Revised Common Lectionary Readings: Genesis 37:1-4, 12-28 AND Psalm 105:1-6, 16-22, 45b, I Kings 19:9-18 AND Psalm 85:8-13, Romans 10:5-15, Matthew 14:22-33

In 1959, The Coasters sang a song titled “Charlie Brown,” built around stories about the cartoon character of the same name. Charlie, of course, is often thought of as sort of a loser. Very little seems to go his way. The punch line of the song is sung in a deep voice, supposedly Charlie Brown: "Why's everybody always pickin' on me?”

That line could well have been the title for this blog entry. The sentiment probably fits the Elijah story best. Elijah has been doing battle with King Ahab, who calls Elijah a “troubler of Israel.” (I Kings 18:17) Elijah does, in fact, cause a lot of trouble, winning a contest with the Ahab’s religious leaders, the priests of Baal, thus angering the queen, Jezebel. (vss. 18-28 and I Kings 19:1-2) Now Elijah is on the run for his life, and feeling mighty sorry for himself, feeling that everybody is picking on him. He’s alone in a cave when God asks what he’s doing there. Elijah’s whiny answer? “I have been very zealous for the Lord, the God of hosts; for the Israelites have forsaken your covenant, thrown down your altars, and killed your prophets with the sword. I alone am left, and they are seeking my life, to take it away.” (vss. 9-10. The question and answer are repeated in vss. 13-14)

Have we ever felt alone and picked on? Although I wasn’t quite the Charlie Brown “loser,” I experienced a bit of taunting and bullying in my younger years. What keeps us going in such times? Several of this week’s readings suggest some answers.

In the case of Elijah, God points out that not everyone has abandoned the faith. There are still 7000, “all the knees that have not bowed to Baal.” (vs. 18) There’s violence in the story that grates against the sensibilities of “progressive” Christians. (See vs. 17) Some might wish to spend more time considering the nature of the religious (and political?) battle going on here---between the followers of Baal and the prophets of Israel. My focus, in talking about what keeps us going, is upon noticing that there are others working in the same cause with us. As isolated as we may feel at times, we are not alone. In the words of another song, “We get by with a little help from our friends.”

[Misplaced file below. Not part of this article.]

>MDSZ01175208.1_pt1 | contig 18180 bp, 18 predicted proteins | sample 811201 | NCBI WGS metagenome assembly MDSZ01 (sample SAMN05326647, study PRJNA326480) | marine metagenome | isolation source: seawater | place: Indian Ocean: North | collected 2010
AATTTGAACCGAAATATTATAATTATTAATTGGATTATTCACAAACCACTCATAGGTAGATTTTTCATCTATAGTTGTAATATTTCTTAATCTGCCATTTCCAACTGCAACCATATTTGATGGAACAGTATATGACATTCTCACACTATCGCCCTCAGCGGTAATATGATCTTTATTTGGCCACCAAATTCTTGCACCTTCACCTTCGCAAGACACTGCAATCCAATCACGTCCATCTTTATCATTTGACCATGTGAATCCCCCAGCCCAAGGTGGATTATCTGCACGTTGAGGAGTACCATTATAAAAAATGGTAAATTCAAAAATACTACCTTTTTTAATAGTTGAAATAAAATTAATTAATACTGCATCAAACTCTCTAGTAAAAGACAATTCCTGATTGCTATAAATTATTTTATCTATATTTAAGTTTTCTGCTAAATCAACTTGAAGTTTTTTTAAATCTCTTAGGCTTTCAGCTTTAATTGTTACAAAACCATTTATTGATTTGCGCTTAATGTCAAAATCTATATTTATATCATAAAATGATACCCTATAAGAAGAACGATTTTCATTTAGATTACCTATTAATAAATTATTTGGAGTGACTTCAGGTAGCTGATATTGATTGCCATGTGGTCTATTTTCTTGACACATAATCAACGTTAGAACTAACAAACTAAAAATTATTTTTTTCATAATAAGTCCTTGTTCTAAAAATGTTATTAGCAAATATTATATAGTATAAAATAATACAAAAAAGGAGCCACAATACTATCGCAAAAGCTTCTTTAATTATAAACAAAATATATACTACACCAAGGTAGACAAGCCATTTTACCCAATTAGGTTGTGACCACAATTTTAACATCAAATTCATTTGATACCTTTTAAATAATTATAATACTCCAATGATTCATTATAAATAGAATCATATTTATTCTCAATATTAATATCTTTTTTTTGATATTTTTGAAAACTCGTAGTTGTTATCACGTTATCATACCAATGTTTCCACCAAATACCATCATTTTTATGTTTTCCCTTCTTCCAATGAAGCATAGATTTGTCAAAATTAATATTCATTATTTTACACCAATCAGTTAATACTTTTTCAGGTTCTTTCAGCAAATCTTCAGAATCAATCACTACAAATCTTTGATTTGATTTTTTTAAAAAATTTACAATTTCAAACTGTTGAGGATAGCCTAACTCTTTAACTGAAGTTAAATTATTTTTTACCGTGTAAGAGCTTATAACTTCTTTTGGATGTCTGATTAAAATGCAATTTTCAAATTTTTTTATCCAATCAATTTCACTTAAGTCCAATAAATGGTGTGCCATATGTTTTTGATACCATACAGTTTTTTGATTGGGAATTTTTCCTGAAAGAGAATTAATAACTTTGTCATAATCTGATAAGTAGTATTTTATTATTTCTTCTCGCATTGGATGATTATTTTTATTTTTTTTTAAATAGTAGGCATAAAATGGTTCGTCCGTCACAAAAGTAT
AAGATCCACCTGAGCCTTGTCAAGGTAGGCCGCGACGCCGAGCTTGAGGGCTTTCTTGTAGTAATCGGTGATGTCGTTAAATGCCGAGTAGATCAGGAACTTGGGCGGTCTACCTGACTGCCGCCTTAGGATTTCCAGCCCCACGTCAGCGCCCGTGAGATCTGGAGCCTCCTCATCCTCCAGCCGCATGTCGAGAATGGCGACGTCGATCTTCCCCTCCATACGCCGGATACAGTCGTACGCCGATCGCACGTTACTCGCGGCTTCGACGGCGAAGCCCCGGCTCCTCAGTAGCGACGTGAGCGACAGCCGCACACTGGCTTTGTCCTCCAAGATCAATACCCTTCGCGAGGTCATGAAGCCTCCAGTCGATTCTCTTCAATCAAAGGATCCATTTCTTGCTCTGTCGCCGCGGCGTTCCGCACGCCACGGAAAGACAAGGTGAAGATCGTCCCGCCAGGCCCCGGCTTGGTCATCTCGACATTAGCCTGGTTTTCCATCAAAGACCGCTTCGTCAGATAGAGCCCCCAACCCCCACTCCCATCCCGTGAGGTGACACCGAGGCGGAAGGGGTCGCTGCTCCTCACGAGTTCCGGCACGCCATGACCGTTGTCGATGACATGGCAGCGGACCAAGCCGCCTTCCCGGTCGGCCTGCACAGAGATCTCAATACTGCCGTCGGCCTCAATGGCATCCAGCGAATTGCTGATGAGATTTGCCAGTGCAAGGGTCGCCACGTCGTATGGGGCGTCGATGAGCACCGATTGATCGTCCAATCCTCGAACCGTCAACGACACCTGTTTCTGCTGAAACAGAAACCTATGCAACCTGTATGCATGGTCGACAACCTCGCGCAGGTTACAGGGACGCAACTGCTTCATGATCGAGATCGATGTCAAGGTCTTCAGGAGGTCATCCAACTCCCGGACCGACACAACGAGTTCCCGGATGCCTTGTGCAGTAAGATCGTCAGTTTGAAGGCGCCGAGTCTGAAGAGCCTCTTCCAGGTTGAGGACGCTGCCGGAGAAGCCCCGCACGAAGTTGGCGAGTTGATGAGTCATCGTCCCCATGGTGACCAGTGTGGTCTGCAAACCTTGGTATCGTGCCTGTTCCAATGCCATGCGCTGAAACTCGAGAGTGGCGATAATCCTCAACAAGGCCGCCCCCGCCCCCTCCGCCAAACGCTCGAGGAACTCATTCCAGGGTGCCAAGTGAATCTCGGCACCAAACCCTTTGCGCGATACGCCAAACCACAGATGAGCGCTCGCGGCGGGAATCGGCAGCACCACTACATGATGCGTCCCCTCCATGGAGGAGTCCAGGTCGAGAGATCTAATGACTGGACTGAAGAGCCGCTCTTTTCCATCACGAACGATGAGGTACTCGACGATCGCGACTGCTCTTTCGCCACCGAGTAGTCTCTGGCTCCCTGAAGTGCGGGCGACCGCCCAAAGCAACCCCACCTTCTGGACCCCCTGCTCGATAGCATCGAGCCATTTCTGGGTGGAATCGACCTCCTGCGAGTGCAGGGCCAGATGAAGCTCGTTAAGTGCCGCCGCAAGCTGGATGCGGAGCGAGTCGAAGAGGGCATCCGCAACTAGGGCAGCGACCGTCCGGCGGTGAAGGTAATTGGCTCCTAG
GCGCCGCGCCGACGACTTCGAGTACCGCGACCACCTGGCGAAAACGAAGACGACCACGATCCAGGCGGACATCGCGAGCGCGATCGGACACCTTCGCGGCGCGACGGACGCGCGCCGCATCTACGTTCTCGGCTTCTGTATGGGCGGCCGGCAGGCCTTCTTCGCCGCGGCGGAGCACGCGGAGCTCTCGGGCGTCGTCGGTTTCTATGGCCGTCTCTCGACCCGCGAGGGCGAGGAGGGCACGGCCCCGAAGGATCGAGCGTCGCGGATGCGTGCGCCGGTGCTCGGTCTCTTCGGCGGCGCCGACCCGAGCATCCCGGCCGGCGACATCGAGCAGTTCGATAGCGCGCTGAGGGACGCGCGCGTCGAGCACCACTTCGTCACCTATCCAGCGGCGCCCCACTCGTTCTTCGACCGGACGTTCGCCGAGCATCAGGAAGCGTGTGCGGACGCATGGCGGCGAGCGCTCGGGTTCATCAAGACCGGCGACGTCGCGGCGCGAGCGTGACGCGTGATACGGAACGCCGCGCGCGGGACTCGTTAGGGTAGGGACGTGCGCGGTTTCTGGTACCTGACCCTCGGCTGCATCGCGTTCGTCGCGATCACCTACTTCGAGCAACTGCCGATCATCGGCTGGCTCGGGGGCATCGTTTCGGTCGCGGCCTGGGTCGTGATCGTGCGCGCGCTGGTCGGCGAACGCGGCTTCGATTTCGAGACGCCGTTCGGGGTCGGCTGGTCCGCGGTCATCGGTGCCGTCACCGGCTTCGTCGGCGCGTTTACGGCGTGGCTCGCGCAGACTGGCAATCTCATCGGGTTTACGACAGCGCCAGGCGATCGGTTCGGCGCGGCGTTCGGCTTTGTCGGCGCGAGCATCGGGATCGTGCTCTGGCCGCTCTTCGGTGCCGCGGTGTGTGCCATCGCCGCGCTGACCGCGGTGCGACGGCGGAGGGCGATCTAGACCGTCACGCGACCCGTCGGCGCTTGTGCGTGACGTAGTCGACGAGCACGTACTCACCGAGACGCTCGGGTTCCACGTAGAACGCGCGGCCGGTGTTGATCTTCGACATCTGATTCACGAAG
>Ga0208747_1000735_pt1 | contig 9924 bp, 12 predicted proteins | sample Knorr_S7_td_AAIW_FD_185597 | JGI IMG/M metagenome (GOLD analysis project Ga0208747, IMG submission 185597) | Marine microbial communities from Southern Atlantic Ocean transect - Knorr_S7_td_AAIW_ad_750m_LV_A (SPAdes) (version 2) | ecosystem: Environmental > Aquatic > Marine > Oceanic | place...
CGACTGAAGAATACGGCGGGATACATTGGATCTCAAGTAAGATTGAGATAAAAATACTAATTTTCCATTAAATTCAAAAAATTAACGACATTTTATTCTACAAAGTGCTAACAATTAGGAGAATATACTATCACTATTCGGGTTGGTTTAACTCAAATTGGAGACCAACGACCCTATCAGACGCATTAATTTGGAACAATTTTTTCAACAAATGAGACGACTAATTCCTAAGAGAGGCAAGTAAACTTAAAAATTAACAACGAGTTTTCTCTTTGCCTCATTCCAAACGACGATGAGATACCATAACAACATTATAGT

Joseph could well have also cried out, “Why’s everybody always pickin’ on me?” Why he didn’t is a bit of a mystery. Perhaps it was because he was a dreamer. (Genesis 37:19) This story is, among other things, a story of sibling rivalry. Joseph is not only a dreamer, one whose father made him “a long robe with sleeves” (called a coat of many colors in some translations); we are told that “their father loved him more than all his brothers.” (vss. 3-4) No wonder “they hated him, and could not speak peaceably to him.” (vs. 4)

It’s a passage full of potential if we want to discuss family dynamics. In the portion of the story we have this week, the brothers plot to kill Joseph. In fairness, we should note that two brothers (Reuben and Judah) opposed killing Joseph. (vss. 21-22 & 26) Still, he is not treated gently. He’s thrown into a pit and sold to Midianite traders who carry him off to Egypt. (vss. 24 & 28)

The story goes on to the end of Genesis, partly summarized in this week’s reading from Psalm 105. In Egypt, Joseph, while technically a slave, becomes the household manager for Potiphar, captain of the Egyptian guard. (Genesis 39:1-6) His good fortune quickly turns when he is thrown into prison, suspected of trying to force himself upon Potiphar’s wife. (vss. 7-20) The Psalm says of Joseph, “who was sold as a slave,” “His feet were hurt with fetters, his neck was put in a collar of iron.” (Psalm 105:17-18) We are not told, in the Psalm, about Joseph’s dreams while in prison, dreams which came to the attention of the king. It does tell us that “the king sent and released him; the ruler of the peoples set him free. He made him lord of his house, and ruler of all his possessions, to instruct his officials at his pleasure, and to teach his elders wisdom.” (vss. 20-22)